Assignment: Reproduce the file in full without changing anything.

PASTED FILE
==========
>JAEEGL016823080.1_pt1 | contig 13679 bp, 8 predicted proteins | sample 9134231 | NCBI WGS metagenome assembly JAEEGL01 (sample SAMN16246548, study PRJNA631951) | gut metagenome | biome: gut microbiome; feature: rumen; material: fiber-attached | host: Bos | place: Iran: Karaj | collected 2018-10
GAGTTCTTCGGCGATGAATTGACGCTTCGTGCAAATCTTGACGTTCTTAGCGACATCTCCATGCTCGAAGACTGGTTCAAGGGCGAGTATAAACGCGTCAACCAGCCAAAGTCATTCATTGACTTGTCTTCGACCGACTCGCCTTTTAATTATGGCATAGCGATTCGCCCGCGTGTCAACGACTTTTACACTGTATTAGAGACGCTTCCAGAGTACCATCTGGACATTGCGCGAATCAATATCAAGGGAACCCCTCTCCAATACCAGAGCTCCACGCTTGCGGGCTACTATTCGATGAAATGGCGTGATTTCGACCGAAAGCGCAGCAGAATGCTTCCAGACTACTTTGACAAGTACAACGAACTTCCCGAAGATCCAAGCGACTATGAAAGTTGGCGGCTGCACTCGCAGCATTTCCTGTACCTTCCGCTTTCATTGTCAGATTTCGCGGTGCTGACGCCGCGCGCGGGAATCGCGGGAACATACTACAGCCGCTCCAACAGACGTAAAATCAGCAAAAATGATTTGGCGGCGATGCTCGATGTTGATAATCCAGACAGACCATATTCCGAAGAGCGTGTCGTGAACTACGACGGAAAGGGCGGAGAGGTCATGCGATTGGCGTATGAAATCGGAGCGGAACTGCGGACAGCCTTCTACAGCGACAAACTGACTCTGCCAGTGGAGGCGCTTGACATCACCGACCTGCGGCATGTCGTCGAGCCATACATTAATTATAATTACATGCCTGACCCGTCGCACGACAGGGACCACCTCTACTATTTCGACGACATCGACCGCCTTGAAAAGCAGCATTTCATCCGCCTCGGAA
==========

>JAEEGL016823080.1_pt1 | contig 13679 bp, 8 predicted proteins | sample 9134231 | NCBI WGS metagenome assembly JAEEGL01 (sample SAMN16246548, study PRJNA631951) | gut metagenome | biome: gut microbiome; feature: rumen; material: fiber-attached | host: Bos | place: Iran: Karaj | collected 2018-10
GAGTTCTTCGGCGATGAATTGACGCTTCGTGCAAATCTTGACGTTCTTAGCGACATCTCCATGCTCGAAGACTGGTTCAAGGGCGAGTATAAACGCGTCAACCAGCCAAAGTCATTCATTGACTTGTCTTCGACCGACTCGCCTTTTAATTATGGCATAGCGATTCGCCCGCGTGTCAACGACTTTTACACTGTATTAGAGACGCTTCCAGAGTACCATCTGGACATTGCGCGAATCAATATCAAGGGAACCCCTCTCCAATACCAGAGCTCCACGCTTGCGGGCTACTATTCGATGAAATGGCGTGATTTCGACCGAAAGCGCAGCAGAATGCTTCCAGACTACTTTGACAAGTACAACGAACTTCCCGAAGATCCAAGCGACTATGAAAGTTGGCGGCTGCACTCGCAGCATTTCCTGTACCTTCCGCTTTCATTGTCAGATTTCGCGGTGCTGACGCCGCGCGCGGGAATCGCGGGAACATACTACAGCCGCTCCAACAGACGTAAAATCAGCAAAAATGATTTGGCGGCGATGCTCGATGTTGATAATCCAGACAGACCATATTCCGAAGAGCGTGTCGTGAACTACGACGGAAAGGGCGGAGAGGTCATGCGATTGGCGTATGAAATCGGAGCGGAACTGCGGACAGCCTTCTACAGCGACAAACTGACTCTGCCAGTGGAGGCGCTTGACATCACCGACCTGCGGCATGTCGTCGAGCCATACATTAATTATAATTACATGCCTGACCCGTCGCACGACAGGGACCACCTCTACTATTTCGACGACATCGACCGCCTTGAAAAGCAGCATTTCATCCGCCTCGGAA